- Allyson Brown Staff Writer
A vacant building in downtown Springfield that was nearly torn down has received $2 million in state historic tax credits that will be used to renovate it for apartments.
The total cost to renovate the Edward Wren Co. Building, more recently known as the McAdams Building, will be more than $15.3 million, according to the Ohio Development Services Agency.
The downtown Springfield project is one of 22 historic sites in 11 communities to share more than $28.3 million in Ohio Historic Preservation Tax Credits.
The property at 31 E. High St was built in 1921 as a department store and bank in the heart of downtown Springfield, according to its tax credit application. It will be revitalized as 28 market-rate apartments with a ground floor restaurant space, the state agency says.
Adding more residential space will spark additional growth in downtown Springfield, said Kevin Rose, director of revitalization of the Turner Foundation. The property is owned by the Wren Building Partners, which was set up by the Turner Foundation.
Life is coming back into the urban core, he said, but downtown living is needed to sustain or enhance it.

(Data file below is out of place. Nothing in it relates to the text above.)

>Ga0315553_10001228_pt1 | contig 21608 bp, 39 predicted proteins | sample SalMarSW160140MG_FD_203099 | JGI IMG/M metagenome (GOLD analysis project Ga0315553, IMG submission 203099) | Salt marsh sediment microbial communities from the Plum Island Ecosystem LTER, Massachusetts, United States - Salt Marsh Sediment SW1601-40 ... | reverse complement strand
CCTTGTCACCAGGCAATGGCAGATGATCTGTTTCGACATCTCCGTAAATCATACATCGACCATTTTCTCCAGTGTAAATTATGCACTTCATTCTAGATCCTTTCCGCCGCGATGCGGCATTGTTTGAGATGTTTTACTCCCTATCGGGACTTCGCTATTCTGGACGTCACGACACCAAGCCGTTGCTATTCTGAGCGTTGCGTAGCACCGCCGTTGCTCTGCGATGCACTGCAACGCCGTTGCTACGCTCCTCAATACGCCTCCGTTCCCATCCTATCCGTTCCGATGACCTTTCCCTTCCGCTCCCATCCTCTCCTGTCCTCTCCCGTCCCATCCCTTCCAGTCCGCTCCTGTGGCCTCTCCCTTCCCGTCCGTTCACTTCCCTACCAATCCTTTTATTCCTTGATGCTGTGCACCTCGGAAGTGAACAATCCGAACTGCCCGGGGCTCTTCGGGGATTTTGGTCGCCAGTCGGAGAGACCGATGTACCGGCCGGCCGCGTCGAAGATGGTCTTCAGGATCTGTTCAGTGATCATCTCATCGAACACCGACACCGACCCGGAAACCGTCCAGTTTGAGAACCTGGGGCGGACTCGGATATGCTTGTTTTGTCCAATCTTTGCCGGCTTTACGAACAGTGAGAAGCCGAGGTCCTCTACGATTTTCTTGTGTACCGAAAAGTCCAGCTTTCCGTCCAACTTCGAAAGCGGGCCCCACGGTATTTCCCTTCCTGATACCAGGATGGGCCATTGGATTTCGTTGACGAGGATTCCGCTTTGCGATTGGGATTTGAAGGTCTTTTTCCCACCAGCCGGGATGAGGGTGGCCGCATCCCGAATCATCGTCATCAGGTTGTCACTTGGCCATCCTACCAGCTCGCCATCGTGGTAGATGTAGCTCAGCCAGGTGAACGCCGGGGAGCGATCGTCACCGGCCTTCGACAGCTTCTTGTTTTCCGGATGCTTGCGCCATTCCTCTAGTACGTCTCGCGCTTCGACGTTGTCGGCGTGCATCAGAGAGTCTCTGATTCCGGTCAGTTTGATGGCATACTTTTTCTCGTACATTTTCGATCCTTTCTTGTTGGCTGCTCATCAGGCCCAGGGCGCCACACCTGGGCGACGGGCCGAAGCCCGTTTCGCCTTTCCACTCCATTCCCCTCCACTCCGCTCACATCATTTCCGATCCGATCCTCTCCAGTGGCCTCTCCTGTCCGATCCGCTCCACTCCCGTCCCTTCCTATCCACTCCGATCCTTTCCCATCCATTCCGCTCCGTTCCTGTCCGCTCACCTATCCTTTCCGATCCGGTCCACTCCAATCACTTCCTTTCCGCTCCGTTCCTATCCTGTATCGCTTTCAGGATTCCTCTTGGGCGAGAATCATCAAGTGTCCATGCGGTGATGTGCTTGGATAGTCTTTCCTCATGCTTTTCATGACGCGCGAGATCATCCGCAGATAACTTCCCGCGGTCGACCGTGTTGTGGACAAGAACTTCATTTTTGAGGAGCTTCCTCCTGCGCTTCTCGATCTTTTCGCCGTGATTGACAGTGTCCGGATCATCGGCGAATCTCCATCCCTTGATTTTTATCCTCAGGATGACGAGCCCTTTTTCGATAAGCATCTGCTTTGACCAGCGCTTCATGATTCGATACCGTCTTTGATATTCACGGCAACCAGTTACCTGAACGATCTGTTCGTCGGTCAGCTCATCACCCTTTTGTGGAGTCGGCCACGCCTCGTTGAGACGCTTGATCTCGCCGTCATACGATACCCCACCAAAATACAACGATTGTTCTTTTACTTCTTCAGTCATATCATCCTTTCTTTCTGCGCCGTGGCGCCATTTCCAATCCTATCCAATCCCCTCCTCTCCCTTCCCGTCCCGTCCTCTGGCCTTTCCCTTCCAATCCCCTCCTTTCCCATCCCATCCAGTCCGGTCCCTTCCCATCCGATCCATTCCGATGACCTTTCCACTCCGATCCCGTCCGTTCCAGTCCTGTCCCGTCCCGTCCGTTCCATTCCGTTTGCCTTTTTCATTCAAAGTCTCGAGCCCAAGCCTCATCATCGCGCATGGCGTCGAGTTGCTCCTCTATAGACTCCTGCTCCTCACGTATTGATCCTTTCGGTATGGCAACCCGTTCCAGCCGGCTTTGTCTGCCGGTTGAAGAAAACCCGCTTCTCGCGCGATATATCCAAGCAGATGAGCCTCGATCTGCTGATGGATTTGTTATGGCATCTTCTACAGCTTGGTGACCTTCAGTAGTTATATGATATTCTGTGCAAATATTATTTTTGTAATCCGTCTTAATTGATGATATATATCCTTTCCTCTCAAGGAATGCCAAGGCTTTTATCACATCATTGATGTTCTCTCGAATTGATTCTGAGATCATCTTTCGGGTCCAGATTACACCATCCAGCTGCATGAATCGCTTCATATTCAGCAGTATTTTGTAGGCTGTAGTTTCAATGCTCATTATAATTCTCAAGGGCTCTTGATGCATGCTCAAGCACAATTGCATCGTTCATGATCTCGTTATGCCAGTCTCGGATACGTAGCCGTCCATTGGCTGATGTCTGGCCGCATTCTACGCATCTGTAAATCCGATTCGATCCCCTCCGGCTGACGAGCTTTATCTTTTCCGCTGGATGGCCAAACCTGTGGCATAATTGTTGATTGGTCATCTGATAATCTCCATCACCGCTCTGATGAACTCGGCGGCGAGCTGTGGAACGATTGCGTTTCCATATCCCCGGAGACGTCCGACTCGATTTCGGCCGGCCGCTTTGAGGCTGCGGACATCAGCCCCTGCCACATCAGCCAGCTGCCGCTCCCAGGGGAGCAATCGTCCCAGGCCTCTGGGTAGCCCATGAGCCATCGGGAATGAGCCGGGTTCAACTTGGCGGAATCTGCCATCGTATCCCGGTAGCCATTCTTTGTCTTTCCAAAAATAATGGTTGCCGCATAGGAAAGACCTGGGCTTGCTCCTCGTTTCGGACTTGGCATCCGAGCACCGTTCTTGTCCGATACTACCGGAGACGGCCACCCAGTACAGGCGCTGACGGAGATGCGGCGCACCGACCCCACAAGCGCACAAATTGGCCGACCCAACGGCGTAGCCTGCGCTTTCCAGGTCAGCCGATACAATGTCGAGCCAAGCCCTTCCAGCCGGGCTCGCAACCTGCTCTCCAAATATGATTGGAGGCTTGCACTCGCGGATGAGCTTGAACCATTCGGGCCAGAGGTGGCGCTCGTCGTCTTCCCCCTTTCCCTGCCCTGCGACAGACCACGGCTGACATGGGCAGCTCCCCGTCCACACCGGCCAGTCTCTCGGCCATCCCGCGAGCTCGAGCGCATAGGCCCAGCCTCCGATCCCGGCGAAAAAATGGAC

“You are not going to turn around downtown if people are not living there, if people are not there in the evenings, on the weekends, walking their dog, grabbing a pizza, going out to dinner,” Rose said.
Winan’s Chocolates and Coffee Shop Co-Owner Travis Vanvoorhis said it was a risk placing the business in downtown Springfield. But it’s one he’s glad he took.
“Oh, it’s been fantastic,” Vanvoorhis said. “We are way over projection of what we’ve initially thought we would do.”
More businesses have moved in, he said, and a bakery will soon be the coffee shop’s neighbor.
“The bakery told me they would never come down here if it was by themselves,” Vanvoorhis said. “What better businesses to have than to have a chocolate and coffee shop with a bakery.”
He’s pleased to hear about the historic tax credits for the Wren building. He hopes the announcement attracts people and investors.
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The tax credits make the project possible but it’s not a guarantee of redevelopment, Rose said. It will be a significant investment, he said, and the market is depressed.
“We have low value in the downtown so it makes it difficult to finance a project like that,” Rose said.
The tax credits are sold to investors, which provides financing for redevelopment projects.
The new apartments will be a big boost to area businesses, Rose said, and will also add more storefronts. Downtown Springfield need more to viable, he said.
Cities like Hamilton and Canton used downtown living spaces as a catalyst for a wider revitalization and growth, Rose said.
Many of the buildings that received historic tax credits across Ohio are vacant and generate little economic activity, according to the Ohio Development Services Agency. Developers don’t receive the tax credits until project construction is complete and all program requirements are verified, the agency said.